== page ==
A lot of the Sunni vs Shia vs Kurd phenomenon could have been prevented with some wise preventive management. Meaning, if we had operated in Iraq the same way the Spec Ops did in Afghanistan, we would have ended up with a revolutionary leader that agreed with us and also had the support to unite the country, if only because he blazed a trail of dead bodies into Baghdad with US support. It is no coincidence that Karzai lead indigenous Afghani forces aided by Spec Ops teams, and took Taliban occupied cities. It is no coincidence that at the end, Karzai became President. He did not become leader because we appointed him thus, he became leader because his people trusted him. When Karzai said he would take this city, he proved his word golden. There was this interview with the Spec Ops team with Karzai, that I have on my blog, was pretty interesting.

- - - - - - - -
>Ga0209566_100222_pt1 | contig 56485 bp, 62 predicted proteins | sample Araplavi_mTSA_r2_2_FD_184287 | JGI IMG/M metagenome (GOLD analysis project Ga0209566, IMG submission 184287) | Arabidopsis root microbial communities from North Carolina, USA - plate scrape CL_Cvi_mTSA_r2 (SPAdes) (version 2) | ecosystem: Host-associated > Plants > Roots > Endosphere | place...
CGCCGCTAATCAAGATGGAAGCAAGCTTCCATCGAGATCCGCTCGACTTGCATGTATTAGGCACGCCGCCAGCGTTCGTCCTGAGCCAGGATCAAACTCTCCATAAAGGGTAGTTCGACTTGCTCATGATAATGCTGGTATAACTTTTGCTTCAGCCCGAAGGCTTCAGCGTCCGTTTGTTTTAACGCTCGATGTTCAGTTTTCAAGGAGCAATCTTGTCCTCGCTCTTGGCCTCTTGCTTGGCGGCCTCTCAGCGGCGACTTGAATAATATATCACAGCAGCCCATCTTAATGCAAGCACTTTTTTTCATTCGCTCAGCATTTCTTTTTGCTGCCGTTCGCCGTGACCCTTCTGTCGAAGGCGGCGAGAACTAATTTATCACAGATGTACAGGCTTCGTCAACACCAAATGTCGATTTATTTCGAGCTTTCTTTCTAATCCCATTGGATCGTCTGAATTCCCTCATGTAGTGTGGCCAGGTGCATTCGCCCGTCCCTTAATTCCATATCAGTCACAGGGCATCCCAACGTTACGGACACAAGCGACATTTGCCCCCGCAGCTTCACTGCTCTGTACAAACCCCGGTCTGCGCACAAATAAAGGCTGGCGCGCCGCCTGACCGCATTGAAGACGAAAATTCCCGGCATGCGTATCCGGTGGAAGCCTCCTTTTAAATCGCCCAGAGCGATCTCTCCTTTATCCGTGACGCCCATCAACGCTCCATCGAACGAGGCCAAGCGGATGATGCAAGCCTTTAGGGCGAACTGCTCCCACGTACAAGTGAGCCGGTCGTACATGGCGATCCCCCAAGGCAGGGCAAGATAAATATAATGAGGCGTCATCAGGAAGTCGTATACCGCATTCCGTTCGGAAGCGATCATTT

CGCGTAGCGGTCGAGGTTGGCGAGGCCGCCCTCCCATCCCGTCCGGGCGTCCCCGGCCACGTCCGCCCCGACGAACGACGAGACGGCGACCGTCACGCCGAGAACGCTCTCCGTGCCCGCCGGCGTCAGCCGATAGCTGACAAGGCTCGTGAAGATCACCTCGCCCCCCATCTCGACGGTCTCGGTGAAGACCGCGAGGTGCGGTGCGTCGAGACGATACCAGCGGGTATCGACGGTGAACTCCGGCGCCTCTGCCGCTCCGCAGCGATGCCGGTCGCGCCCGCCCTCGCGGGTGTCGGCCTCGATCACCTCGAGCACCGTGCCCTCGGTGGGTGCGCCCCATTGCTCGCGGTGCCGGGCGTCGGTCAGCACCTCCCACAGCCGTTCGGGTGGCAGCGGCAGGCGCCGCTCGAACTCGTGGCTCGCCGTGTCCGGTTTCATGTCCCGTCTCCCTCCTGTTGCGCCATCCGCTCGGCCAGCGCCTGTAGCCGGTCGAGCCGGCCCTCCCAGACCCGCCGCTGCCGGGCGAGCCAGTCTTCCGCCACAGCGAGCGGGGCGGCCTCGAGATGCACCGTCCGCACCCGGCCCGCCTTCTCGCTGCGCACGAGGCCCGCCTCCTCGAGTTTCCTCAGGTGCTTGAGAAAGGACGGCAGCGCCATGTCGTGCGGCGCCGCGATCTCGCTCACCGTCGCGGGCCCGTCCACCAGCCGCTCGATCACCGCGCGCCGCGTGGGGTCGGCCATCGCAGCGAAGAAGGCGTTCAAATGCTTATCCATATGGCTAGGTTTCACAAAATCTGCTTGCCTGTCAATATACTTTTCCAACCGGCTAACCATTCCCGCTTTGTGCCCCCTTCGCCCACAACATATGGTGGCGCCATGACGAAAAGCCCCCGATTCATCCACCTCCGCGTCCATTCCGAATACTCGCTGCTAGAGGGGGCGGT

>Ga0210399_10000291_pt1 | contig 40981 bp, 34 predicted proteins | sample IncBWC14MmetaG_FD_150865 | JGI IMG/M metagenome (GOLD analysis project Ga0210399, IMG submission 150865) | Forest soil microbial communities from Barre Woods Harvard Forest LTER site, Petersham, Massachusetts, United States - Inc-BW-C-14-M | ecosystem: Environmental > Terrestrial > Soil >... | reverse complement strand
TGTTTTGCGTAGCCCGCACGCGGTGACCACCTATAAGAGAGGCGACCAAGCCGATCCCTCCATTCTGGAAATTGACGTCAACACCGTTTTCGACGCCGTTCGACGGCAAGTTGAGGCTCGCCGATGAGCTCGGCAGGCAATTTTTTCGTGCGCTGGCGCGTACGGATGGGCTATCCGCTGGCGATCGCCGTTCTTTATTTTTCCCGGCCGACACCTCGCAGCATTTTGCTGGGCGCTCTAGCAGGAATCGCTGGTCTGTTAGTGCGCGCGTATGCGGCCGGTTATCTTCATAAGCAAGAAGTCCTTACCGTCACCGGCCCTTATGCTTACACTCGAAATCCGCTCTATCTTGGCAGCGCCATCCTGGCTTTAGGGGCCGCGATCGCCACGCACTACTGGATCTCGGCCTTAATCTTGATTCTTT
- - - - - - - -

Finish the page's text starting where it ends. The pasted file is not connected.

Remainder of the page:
The invasion of Iraq reminded me of something called the "Short and Victorious War".

Communication is important, I agree. But communication is only that important if you screw up in the first place. If you do everything right, then you don't need to justify anything, people will automatically go to your banner.

Bush has two choices. Either he can focus on rhetoric, oration, and communication. Or he can focus on discombobulating Iran and Syria. I favor the latter.


Blogger CDR Salamander said...

Tough nut, isn't it?

23 August, 2006 15:06